James Galvin

(1951 / Chicago, Illinois)

James Galvin Poems

1. On First Seeing a U.S. Forest Service Aerial Photo of Where I Live 2/11/2016
2. Anthropology 3/25/2017
3. Depending on the Wind 3/25/2017
4. Double Rainbow 3/25/2017
5. Explication of an Imaginary Text 3/25/2017
6. Fire Season 3/25/2017
7. Getting a Word In 3/25/2017
8. Hermits 3/25/2017
9. I Looked for Life and Did a Shadow See 3/25/2017
10. The Last Man's Club 3/25/2017
11. The Measure of the Year 3/25/2017
12. Notes for the First Line of a Spanish Poem 3/25/2017
13. On the Sadness of Wedding Dresses 3/25/2017
14. Rintrah Roars 3/25/2017
15. Roadside Ditch Natura Morta 3/25/2017
16. Stories Are Made of Mistakes 3/25/2017
17. The Story of the End of the Story 3/25/2017
18. Three Sonnets 3/25/2017
19. Western Civilization 3/25/2017
20. Wildlife Management I 3/25/2017
21. Wildlife Management II 3/25/2017
22. Wildlife Management III 3/25/2017
23. You Know What People Say 3/25/2017
24. Art Class 3/25/2017
25. Blue Or Green 1/28/2015
26. Dear Miss Emily 1/30/2015
27. To The Republic 1/20/2003
28. Station 1/20/2003
29. Two Horses And A Dog 1/20/2003
30. Post-Modernism 1/20/2003
Best Poem of James Galvin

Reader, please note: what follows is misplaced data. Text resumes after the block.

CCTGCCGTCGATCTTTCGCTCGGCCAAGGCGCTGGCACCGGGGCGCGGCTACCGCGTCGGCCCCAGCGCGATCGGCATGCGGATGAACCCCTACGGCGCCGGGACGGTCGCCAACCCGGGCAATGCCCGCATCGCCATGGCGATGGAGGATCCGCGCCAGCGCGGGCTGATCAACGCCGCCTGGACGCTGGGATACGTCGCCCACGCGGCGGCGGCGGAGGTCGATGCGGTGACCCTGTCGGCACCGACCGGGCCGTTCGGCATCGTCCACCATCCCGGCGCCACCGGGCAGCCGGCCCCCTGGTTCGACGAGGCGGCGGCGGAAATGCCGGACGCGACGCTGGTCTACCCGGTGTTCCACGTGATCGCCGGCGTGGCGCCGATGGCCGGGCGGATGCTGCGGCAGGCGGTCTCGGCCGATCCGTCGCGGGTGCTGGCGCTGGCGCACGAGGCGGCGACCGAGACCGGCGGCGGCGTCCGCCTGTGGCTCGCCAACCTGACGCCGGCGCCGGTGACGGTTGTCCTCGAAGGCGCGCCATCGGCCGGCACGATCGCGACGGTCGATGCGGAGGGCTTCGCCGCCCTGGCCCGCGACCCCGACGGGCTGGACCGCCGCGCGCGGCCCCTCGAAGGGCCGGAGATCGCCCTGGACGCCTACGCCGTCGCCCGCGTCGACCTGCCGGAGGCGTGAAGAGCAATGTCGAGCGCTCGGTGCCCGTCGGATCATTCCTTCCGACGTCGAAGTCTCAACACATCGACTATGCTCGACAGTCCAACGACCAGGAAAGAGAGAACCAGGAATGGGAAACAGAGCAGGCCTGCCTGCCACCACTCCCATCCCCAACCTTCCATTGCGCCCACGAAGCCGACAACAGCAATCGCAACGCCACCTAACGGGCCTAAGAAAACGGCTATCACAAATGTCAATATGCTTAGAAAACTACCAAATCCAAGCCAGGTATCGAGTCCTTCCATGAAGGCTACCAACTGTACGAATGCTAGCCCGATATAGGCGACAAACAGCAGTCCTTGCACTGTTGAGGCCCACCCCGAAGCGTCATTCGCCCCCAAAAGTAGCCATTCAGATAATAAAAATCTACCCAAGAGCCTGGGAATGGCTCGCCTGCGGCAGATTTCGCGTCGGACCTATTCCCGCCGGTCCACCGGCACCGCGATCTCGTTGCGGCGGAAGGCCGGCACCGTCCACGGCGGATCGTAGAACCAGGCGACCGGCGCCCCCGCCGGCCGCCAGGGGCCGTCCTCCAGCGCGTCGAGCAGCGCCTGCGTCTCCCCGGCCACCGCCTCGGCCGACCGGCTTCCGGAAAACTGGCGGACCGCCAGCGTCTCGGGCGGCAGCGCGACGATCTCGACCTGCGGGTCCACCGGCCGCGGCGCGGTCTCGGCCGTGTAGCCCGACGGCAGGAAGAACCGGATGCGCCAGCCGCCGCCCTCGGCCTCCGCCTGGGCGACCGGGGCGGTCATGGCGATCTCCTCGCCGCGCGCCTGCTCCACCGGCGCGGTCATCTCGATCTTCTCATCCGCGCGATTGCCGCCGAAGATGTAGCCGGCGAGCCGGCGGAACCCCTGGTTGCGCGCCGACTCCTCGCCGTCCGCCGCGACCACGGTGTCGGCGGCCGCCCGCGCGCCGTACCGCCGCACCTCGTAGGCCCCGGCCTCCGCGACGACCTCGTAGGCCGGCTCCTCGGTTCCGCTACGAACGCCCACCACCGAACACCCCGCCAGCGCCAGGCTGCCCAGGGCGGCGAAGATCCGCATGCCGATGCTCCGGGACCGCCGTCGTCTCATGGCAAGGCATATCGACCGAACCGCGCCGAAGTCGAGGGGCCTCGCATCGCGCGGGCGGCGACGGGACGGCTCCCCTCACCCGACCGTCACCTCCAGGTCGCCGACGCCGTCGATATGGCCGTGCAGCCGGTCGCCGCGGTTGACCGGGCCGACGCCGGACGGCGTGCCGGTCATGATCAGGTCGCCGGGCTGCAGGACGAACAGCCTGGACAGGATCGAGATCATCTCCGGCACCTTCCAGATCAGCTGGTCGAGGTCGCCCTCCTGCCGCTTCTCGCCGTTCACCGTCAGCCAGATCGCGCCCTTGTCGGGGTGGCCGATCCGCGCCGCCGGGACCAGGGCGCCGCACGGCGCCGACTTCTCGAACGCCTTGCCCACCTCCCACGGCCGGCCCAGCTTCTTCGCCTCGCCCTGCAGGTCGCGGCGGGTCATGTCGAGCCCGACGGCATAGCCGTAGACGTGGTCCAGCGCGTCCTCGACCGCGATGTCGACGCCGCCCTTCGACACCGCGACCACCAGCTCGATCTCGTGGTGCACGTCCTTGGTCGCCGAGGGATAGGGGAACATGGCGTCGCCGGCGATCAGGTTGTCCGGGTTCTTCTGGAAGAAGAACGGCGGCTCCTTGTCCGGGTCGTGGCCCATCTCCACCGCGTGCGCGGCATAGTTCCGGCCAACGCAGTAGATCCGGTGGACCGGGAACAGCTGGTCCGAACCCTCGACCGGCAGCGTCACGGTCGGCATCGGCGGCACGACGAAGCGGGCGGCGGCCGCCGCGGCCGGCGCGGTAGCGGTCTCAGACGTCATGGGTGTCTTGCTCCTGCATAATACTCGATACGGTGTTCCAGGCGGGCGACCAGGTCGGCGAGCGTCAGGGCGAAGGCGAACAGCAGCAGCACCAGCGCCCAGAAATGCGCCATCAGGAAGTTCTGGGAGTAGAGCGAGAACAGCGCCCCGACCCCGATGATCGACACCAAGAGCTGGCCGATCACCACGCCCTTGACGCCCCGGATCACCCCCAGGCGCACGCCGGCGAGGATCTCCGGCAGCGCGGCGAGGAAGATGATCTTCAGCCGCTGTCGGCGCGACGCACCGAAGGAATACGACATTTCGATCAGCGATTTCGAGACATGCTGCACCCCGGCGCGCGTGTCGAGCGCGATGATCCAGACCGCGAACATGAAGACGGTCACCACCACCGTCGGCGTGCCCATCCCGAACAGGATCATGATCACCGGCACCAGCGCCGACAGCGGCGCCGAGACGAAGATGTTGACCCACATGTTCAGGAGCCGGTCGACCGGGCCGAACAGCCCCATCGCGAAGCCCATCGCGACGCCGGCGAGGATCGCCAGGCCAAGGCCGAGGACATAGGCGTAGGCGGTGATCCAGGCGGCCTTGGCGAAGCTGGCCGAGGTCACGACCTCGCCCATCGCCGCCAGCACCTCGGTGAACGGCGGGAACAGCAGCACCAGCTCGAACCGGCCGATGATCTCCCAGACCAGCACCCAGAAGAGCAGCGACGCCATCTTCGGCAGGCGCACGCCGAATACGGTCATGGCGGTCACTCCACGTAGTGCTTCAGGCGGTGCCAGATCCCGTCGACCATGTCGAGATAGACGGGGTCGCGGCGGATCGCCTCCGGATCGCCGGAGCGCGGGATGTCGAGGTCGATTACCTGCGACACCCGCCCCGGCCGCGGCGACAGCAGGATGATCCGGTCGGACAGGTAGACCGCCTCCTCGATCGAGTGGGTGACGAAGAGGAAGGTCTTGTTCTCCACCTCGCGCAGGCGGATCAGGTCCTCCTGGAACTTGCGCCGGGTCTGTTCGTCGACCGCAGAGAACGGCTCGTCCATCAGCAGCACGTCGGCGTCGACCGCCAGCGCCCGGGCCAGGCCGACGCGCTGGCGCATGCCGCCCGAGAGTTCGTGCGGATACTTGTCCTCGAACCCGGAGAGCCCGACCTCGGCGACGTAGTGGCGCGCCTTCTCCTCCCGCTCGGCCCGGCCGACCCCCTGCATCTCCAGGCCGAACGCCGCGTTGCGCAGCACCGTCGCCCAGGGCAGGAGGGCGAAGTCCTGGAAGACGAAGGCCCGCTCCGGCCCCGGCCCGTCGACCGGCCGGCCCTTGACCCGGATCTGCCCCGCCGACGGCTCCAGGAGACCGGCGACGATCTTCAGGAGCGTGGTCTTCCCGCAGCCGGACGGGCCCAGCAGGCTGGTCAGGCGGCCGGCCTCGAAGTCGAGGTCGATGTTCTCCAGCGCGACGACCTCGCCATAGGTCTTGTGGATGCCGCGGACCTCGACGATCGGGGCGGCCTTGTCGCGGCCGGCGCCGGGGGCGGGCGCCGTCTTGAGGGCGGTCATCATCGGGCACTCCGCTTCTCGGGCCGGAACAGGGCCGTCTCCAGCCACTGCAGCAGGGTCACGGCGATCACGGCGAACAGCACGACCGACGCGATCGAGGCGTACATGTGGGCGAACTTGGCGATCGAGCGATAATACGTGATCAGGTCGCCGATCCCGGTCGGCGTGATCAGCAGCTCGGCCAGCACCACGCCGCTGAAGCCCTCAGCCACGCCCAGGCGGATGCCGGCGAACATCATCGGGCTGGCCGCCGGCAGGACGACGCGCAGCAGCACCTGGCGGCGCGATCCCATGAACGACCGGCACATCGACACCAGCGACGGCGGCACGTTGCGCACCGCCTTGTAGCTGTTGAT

A pinup of Rita Hayworth was taped
To the bomb that fell on Hiroshima.
The Avant-garde makes me weep with boredom.
Hares are wishes, especially dark ones.

That's why twitches and fences.
That's why switches and spurs.
That's why the idiom of betrayal.
They forgive us.

Their windswayed manes and tails,
Their eyes,
Affront the winterscrubbed prairie
With gentleness.

They live in both worlds and forgive us.
I'll give you a hint: the wind in fits and starts.
Like schoolchildren when the teacher walks in,
The aspens jostle for their ...

Read the full of Post-Modernism

To The Republic

fences the first sheepmen cast across the land, processions
of cringing pitch or cedar posts pulling into the vanishing
point like fretboards carrying barbed melodies, windharp
narratives, songs of place, I'm thinking of the long cowboy
ballads Ray taught me the beginnings of and would have taught
me the ends if he could have remembered them.
But remembering
was years ago when Ray swamped for ranches at a dollar a day

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